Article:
I was given my first Valium at my father’s funeral aged just 16. It made me feel better, so I began using prescription drugs to control how I felt
I built up a large, successful business, got married and we adopted two children who we adored. On the surface, I had it all -great family, homes in the UK and abroad – but I couldn’t feel happy.
When I was 34, I began to use cocaine and a couple of years later, heroin and my life started to fall apart. I lost everything – my marriage, children, business, health and friends.
Over the next four years, I was in and out of places like the Priory over 20 times, seeing psychiatrists and undergoing electroconvulsive therapy (ECT), and sleep treatment as well as other treatments.
I started to forge prescriptions which led to me being arrested five times.
I went to my first rehab aged 41 because I had nowhere else to sleep. They said I could pay when I got well. I spent the night before in a cell, arriving with everything I owned in a black bin liner. At this time, I had not been clean a single day since my father’s funeral.
Starting treatment was the toughest thing I have ever done. For the first few weeks, I only stayed because I had nowhere else to go. My ex-wife had called them saying I could not speak to my children, because I promised things that never would happen.
I began to feel physically stronger and then emotionally too, realising that I was not the only parent who was an addict and did the things I did, despite loving my children. I even laughed for the first time in years. I was not alone.
As I came towards the end of my time in treatment, I hoped good things might happen. A small home maybe? A job perhaps? See my children on Sundays? Make my mother proud of me again. Travel? I even dared to hope that maybe I would meet someone and share our lives without drugs and destruction.
The day I left the centre, they told me I had earned the right to be a Dad again. They also told me I could have any life I wanted.
I stayed near the centre for some months before returning to London where I lived in a tiny flat in a high rise in a tough area. I got a job carrying fabric around in a warehouse. I was clean, but I was poor and often hungry.
Everyone in my family was angry with me. I thought they would be proud of me because I was finally clean. My Mum and I had been extremely close, but she was ashamed of me. She told me she preferred me when I was using. My ex-wife took all her anger out on me, being obstructive with visiting and telling my children everything I had done and making up things I hadn’t and my old friends rejected me. I had never been to a supermarket in my life and did not know how to cook.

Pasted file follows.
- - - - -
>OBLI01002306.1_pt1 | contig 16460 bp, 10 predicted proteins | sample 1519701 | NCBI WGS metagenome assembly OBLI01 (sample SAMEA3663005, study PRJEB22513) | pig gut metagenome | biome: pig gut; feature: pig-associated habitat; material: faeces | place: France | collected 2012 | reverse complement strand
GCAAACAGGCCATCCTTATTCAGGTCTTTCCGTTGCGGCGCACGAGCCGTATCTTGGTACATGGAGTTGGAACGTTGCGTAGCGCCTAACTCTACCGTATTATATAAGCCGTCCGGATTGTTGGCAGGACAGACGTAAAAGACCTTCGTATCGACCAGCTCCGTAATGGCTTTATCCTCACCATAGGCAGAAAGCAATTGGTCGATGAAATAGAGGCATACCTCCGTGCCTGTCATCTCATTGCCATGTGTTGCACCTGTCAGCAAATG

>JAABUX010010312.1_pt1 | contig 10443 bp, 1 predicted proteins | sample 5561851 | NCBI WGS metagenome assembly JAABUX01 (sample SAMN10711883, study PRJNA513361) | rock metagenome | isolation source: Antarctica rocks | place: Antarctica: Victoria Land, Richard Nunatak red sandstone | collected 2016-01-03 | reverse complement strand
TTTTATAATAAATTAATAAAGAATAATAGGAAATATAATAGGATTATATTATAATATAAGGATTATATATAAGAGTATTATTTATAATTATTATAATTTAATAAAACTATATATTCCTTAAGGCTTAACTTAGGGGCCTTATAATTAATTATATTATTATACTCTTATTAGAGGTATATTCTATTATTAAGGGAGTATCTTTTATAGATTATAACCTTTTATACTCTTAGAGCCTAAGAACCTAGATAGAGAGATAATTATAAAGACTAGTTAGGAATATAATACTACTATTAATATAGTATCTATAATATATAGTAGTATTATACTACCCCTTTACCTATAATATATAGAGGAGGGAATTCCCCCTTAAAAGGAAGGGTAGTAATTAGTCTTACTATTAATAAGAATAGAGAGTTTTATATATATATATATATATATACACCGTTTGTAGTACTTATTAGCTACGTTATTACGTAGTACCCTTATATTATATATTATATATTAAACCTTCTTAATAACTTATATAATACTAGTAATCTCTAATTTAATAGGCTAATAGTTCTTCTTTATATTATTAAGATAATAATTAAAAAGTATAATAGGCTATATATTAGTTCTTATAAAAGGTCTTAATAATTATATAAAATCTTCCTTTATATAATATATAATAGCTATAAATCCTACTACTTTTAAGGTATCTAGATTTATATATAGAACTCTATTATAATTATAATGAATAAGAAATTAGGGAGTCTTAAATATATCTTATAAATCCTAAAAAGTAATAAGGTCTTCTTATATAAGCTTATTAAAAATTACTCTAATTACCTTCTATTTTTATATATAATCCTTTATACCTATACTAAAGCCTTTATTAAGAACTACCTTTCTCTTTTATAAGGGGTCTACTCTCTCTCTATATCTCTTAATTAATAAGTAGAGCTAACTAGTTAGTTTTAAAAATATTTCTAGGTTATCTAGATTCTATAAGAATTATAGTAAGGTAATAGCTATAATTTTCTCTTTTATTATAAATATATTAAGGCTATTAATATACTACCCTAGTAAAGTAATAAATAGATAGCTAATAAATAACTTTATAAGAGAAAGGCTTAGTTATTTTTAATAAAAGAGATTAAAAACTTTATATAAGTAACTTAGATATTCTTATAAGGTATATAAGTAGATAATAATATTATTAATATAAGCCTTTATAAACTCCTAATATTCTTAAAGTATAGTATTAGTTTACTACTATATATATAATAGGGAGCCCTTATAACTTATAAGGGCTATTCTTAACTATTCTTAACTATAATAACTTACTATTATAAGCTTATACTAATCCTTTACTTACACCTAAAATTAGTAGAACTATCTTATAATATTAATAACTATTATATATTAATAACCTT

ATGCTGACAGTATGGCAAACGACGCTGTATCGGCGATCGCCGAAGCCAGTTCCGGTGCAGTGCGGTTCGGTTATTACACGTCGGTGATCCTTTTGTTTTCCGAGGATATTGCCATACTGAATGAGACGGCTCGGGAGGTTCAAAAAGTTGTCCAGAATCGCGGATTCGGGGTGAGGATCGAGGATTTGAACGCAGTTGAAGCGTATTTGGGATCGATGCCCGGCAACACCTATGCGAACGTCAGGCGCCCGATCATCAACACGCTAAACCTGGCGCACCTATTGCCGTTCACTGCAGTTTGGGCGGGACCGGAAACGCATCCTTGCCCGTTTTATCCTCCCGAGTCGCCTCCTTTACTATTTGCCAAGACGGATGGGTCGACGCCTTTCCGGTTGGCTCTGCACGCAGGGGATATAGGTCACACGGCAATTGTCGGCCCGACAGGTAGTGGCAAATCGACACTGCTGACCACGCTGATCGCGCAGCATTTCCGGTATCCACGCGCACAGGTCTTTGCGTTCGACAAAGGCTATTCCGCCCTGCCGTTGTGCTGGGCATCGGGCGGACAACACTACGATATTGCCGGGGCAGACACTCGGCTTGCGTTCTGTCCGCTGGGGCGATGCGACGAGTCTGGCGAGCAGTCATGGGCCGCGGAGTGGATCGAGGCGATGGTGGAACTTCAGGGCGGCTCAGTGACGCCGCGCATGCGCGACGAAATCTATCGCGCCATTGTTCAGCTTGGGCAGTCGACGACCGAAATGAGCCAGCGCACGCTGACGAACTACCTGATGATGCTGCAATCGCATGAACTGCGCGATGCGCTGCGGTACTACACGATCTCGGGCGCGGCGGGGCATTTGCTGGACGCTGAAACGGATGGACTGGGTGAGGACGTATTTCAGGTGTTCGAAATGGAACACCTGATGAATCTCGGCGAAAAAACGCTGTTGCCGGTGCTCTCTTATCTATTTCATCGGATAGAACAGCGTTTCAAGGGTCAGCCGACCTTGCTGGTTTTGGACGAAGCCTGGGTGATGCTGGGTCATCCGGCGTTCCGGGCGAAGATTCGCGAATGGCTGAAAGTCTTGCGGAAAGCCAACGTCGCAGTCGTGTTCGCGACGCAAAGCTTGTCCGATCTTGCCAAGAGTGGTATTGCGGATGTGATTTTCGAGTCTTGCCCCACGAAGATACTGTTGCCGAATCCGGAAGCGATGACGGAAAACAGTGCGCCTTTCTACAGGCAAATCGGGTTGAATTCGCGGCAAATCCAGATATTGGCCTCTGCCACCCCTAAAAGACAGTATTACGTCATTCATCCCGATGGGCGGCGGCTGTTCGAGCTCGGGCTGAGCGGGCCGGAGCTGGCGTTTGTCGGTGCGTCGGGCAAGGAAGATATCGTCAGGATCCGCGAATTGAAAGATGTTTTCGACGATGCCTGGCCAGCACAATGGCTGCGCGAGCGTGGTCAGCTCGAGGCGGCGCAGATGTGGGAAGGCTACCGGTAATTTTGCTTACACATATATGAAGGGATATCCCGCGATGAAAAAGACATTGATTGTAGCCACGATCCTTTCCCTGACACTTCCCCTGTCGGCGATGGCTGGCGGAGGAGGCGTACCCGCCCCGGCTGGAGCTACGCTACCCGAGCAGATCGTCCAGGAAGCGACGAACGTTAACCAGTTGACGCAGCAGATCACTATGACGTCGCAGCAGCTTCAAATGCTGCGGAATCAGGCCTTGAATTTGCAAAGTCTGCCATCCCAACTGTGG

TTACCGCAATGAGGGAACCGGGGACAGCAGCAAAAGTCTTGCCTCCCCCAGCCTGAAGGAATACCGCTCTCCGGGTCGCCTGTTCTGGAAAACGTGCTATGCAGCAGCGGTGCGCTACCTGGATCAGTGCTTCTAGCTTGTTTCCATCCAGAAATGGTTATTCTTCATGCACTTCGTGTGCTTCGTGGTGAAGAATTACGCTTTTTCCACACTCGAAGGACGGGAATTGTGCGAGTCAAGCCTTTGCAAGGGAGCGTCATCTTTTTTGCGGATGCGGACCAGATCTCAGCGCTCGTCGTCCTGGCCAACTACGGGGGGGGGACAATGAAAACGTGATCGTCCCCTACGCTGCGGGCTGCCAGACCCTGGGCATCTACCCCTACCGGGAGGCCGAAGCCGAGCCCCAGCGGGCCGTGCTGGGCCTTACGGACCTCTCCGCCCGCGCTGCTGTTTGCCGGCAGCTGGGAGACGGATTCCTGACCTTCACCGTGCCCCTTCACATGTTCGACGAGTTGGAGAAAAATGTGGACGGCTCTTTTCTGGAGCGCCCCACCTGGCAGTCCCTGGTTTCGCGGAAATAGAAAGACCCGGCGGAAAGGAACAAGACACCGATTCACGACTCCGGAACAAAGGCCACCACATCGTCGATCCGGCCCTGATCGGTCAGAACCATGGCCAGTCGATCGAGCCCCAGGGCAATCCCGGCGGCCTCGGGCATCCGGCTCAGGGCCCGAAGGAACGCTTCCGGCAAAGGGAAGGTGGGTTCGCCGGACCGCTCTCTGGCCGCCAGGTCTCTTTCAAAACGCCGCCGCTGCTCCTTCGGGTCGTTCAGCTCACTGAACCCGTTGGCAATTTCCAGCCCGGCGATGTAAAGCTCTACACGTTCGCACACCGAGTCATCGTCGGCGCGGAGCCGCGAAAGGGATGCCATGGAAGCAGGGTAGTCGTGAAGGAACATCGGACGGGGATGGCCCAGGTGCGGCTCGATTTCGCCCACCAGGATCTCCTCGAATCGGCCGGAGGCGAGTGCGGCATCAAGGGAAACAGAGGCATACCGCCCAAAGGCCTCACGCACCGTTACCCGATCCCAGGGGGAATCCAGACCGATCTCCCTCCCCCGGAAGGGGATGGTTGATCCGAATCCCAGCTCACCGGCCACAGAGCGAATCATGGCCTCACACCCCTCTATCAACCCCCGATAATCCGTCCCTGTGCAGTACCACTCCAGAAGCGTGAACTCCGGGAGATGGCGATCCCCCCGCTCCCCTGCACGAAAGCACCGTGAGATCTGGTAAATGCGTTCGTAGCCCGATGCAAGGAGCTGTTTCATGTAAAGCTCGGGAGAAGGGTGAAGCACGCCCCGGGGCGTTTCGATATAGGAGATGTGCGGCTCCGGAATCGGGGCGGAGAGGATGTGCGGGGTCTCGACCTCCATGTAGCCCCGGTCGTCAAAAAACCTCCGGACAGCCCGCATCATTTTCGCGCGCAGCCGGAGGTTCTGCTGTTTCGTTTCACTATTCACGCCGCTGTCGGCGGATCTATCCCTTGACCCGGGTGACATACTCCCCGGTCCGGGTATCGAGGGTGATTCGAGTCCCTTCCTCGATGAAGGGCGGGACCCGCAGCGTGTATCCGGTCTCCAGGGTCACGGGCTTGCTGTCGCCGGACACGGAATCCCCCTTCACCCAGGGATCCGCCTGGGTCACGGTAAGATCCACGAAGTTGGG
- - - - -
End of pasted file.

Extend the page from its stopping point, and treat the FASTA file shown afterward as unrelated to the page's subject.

I stayed clean, but began to feel angry, jealous (especially of my super successful brothers) and I started to lose hope again.
One day I had an argument with my son and I went home furious with him. That was the turning point for me and I realised that although I was clean, I hated myself and I realised I had to change.
I immediately began my search for a therapist and eventually, I found Liz. I could only afford one session a month, but she put me in a mixed group of people, all in recovery. After a few weeks I began to trust and engage, receiving help for all areas of my life and understood that communication was the most important thing of all. Over the next two years, everything began to improve. At work, I was promoted to manager of the export department, which came with a raise and a car and with my family, the group helped me realise it was OK to say no occasionally and how to communicate honestly. I learnt to budget – I had never lived alone.
My time in therapy also taught me that I had an unhealthy attitude towards women and I couldn’t and shouldn’t, be in a relationship. It was during my first holiday in recovery to Spain that I met Zalyia. We have been together over 30 years now and have a daughter, Ali.
My time in therapy gave me back my life and my sense of self. I have stayed clean for over 30 years, spending that time passing the message on to those still suffering. The Bridge is a dream come true – the perfect way to give a life back to people who need help the most. People like me.